This approach was introduced far back in by the Third Money Laundering Directive in 2005. Over time, it was adopted into the global FATF recommendations. The approach stipulates that businesses should adopt a risk-based approach to AML activities along with enhanced due diligence procedures for high-risk customers. Therefore, when performing transaction monitoring, the process should be designed to accommodate the risk profile of the customer.
According to the Financial Action Task Force (FATF), institutions should adjust their transaction monitoring process to fit relevant institutional risk assessment procedures and respective individual customer risk profiles.
The organisation also advises that ongoing customer due diligence/ transaction monitoring should be triggered by specific transactions or carried out on a continuous basis for early detection of foul play.
2. Batch or Real-Time Transaction Monitoring
On the other hand, there's also a decision to run transaction monitoring in batches or in real-time. Transaction monitoring can be a real-time process where customer transactions are reviewed as they occur. Essentially, this can help enhance faster and more timely decision-making as well as facilitate real-time payment.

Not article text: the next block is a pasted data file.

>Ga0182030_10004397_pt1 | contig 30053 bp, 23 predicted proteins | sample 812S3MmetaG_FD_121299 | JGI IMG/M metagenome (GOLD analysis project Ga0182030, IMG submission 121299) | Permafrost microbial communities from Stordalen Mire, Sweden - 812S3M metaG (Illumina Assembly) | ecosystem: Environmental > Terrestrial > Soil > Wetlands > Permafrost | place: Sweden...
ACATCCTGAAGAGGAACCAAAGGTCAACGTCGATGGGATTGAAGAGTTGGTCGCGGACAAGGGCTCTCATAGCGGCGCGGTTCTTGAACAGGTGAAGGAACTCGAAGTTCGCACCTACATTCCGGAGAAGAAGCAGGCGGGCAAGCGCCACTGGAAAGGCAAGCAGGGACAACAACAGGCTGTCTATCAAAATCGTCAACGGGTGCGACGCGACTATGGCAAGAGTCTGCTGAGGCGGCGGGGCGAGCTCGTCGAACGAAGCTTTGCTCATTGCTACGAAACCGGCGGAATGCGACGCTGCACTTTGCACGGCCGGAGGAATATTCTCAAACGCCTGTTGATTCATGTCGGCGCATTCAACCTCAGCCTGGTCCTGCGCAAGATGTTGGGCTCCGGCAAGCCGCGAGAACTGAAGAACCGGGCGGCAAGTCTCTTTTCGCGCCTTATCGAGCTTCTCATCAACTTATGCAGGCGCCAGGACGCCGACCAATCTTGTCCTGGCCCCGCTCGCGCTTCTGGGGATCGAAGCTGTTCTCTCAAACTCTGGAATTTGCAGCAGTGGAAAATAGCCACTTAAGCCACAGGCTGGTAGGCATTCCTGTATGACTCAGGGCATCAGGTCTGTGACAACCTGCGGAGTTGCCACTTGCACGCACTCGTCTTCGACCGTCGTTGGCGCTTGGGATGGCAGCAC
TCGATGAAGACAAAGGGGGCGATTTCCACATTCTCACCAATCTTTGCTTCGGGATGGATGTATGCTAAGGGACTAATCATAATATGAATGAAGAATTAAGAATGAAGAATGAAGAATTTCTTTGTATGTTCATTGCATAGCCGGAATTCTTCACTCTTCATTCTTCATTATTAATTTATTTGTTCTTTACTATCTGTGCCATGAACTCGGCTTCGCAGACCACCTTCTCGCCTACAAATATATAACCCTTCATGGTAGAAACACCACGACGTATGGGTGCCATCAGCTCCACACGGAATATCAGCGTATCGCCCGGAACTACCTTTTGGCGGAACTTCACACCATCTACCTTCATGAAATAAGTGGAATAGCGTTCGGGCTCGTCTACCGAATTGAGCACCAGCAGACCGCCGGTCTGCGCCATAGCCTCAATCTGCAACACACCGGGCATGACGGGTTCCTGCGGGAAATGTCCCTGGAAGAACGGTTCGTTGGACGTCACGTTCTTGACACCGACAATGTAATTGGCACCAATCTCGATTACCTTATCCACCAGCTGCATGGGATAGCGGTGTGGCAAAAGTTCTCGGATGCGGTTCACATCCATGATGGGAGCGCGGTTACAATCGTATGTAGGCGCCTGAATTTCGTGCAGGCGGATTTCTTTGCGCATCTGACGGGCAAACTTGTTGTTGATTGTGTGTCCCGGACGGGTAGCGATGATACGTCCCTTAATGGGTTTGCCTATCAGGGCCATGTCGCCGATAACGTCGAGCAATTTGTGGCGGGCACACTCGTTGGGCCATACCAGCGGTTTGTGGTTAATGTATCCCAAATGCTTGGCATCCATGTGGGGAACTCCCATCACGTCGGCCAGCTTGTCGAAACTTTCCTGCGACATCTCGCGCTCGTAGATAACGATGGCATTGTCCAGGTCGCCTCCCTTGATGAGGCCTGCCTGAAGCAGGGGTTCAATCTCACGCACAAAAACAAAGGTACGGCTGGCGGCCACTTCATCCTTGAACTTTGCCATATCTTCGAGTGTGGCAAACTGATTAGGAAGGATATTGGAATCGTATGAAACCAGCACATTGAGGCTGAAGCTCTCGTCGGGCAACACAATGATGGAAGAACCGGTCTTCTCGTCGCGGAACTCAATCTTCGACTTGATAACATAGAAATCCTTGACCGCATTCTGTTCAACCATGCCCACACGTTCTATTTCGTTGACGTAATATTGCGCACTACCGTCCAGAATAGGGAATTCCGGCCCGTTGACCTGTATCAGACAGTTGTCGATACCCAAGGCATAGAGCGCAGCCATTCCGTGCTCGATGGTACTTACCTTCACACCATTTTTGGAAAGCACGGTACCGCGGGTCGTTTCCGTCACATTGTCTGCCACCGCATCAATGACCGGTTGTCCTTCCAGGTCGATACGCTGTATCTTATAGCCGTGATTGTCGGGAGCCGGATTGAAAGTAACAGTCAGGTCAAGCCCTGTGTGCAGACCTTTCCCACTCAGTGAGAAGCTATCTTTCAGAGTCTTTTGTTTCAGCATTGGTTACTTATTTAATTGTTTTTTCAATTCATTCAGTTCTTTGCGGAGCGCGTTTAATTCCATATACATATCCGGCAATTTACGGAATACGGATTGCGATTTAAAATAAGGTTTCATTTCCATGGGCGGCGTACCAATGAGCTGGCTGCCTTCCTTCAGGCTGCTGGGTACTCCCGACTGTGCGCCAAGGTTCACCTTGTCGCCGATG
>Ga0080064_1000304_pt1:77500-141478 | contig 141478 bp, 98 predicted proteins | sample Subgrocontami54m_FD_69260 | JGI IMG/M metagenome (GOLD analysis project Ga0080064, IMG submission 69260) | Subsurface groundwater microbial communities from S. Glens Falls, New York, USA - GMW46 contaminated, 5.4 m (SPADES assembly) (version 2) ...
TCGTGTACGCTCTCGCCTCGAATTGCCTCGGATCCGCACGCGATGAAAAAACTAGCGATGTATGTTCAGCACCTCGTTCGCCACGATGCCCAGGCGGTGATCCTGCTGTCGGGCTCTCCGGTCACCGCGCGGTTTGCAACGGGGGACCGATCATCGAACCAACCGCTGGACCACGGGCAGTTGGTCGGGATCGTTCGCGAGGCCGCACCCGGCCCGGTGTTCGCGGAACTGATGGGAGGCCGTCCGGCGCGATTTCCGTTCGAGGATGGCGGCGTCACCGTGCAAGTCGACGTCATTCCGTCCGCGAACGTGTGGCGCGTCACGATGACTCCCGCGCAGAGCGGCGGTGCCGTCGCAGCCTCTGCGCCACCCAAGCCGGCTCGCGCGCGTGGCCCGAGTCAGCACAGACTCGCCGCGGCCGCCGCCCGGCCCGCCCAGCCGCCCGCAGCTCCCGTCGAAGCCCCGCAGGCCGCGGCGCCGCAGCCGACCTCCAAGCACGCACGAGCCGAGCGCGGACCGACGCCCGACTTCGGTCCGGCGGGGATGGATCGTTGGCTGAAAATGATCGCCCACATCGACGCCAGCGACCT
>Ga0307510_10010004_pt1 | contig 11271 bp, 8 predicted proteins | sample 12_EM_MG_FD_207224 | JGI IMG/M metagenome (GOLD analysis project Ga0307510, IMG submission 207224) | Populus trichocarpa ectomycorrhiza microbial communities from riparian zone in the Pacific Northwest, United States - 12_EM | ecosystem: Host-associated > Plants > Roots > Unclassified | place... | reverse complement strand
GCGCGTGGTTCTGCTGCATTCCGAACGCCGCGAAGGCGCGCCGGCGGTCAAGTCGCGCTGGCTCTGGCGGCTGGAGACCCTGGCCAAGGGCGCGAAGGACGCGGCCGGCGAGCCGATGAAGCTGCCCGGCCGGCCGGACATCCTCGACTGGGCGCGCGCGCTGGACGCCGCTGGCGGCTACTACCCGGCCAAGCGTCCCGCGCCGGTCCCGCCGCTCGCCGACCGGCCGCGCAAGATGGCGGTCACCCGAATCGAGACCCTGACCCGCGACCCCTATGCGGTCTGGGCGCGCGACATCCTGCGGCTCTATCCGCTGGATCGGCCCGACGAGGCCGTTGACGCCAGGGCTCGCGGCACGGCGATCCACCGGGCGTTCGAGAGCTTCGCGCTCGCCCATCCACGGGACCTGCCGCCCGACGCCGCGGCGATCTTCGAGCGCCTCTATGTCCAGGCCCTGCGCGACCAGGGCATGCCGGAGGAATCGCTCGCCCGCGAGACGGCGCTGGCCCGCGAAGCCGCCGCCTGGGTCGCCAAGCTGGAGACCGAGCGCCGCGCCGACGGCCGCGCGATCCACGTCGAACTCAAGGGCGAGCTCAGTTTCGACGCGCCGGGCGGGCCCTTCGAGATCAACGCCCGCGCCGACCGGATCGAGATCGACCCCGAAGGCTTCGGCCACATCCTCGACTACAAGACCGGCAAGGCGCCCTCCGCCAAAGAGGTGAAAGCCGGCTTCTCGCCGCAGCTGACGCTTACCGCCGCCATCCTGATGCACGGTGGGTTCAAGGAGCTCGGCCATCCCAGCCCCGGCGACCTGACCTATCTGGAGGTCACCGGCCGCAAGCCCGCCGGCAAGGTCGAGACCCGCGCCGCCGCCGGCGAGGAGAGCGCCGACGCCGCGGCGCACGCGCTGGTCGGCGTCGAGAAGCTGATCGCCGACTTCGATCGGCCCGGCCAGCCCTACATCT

However, at the moment, most transaction monitoring occurs in batches, as a set of transactions are compiled and uploaded to the system. These transactions are then analysed at a predetermined time for possible illegal activities.
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Why is Transaction Monitoring Important?
Transaction monitoring is very important to an institution's AML processes because of its ability to detect suspicious transactions early on and curtail fraudulent activities. An adequate AML transaction monitoring system is able to detect and monitor suspicious large cash deposits or wire transfers, allowing financial institutions to spot crimes before they occur.
Also, in a situation where they have already occurred, it helps the institution pick out patterns and identify respective culprits. Transaction monitoring may follow a simple rule-based approach or be enhanced with software (artificial intelligence) to fish out unknown suspicious activities and provide analysts with important data. They are called AML transaction monitoring software.